The main objective of this thesis is to address the key techno-economics challenges facing the transition from current Fourth-Generation (4G) cellular technology to the 5G era in the context of proposing a novel high-risk revolutionary direction to the design and implementation of the envisioned 5G cellular networks. The ultimate goal is to explore the potential and viability of cost-effectively implementing the 1000x capacity challenge while continuing to provide adequate mobile broadband experience to users. Specifically, this work proposes and devises a novel PON-based HetNet mobile backhaul RAN architecture that: 1) holistically addresses the key techno-economics hurdles facing the implementation of the envisioned 5G cellular technology, specifically, the backhauling and signaling challenges; and 2) enables, for the first time to the best of our knowledge, the support of efficient ground-breaking mobile data and signaling offload techniques, which significantly enhance the performance of both the HetNet-based RAN and LTE-A's core network (Evolved Packet Core (EPC) per 3GPP standard), ensure that core network equipment is used more productively, and moderate the evolving 5G's signaling growth and optimize its impact.

To address the backhauling challenge, we propose a cost-effective fiber-based small cell backhaul infrastructure, which leverages existing fibered and powered facilities associated with a PON-based fiber-to-the-Node/Home (FTTN/FTTH)) residential access network. Due to the sharing of existing valuable fiber assets, the proposed PON-based backhaul architecture, in which the small cells are collocated with existing FTTN remote terminals (optical network units (ONUs)), is much more economical than conventional point-to-point (PTP) fiber backhaul designs. A fully distributed ring-based EPON architecture is utilized here as the fiber-based HetNet backhaul. The techno-economics merits of utilizing the proposed PON-based FTTx access HetNet RAN architecture versus that of traditional 4G LTE-A's RAN will be thoroughly examined and quantified. Specifically, we quantify the techno-economics merits of the proposed PON-based HetNet backhaul by comparing its performance versus that of a conventional fiber-based PTP backhaul architecture as a benchmark.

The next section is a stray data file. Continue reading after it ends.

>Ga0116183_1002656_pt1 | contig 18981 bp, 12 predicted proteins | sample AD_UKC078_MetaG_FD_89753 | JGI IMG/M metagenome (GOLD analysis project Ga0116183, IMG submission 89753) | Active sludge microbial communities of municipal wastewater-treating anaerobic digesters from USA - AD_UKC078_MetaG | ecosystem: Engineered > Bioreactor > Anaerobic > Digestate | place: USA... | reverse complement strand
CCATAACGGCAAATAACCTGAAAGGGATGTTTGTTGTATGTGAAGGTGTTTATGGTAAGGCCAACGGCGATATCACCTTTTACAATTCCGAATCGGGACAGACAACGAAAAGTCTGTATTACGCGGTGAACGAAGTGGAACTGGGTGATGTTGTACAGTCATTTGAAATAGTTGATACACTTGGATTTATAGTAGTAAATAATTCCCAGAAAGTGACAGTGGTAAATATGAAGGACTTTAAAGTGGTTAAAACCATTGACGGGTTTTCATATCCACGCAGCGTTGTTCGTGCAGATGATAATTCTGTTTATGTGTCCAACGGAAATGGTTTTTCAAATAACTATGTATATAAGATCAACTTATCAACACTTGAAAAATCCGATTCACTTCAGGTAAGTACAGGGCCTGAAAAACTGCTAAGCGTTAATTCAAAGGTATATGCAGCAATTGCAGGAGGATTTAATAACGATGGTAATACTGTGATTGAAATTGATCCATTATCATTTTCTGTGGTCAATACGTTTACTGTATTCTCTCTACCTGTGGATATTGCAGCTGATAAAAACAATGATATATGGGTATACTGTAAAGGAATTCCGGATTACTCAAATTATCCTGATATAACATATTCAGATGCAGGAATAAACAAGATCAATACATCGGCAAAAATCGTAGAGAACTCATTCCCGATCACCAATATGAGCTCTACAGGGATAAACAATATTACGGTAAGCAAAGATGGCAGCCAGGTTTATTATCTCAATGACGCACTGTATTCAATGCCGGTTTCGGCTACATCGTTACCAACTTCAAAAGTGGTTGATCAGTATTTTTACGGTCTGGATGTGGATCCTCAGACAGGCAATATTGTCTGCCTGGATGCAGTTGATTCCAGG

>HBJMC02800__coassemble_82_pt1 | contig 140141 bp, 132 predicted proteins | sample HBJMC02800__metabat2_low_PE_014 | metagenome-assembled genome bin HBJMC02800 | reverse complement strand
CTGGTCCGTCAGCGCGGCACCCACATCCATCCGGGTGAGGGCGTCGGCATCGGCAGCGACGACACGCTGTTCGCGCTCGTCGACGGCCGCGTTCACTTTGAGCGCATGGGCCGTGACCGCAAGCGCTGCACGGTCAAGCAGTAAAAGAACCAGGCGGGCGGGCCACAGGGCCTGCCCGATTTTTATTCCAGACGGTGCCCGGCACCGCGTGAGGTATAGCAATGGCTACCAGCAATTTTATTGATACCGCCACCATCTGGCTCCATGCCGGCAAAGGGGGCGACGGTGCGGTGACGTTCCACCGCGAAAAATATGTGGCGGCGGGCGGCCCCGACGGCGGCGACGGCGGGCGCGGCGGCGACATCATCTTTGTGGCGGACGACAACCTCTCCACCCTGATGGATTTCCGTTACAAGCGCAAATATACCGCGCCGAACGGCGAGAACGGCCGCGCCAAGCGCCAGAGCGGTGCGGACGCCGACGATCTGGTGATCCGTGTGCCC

It is shown that the purposely selected ring-based PON architecture along with the supporting distributed control plane enable the proposed PON-based FTTx RAN architecture to support several key salient networking features that collectively significantly enhance the overall performance of both the HetNet-based RAN and 4G LTE-A's core (EPC) compared to that of the typical fiber-based PTP backhaul architecture in terms of handoff capability, signaling overhead, overall network throughput and latency, and QoS support. It will also been shown that the proposed HetNet-based RAN architecture is not only capable of providing the typical macro-cell offloading gain (RAN gain) but also can provide ground-breaking EPC offloading gain.

The simulation results indicate that the overall capacity of the proposed HetNet scales with the number of deployed small cells, thanks to LTE-A's advanced interference management techniques. For example, if there are 10 deployed outdoor small cells for every macrocell in the network, then the overall capacity will be approximately 10-11x capacity gain over a macro-only network. To reach the 1000x capacity goal, numerous small cells including 3G, 4G, and WiFi (femtos, picos, metros, relays, remote radio heads, distributed antenna systems) need to be deployed indoors and outdoors, at all possible venues (residences and enterprises).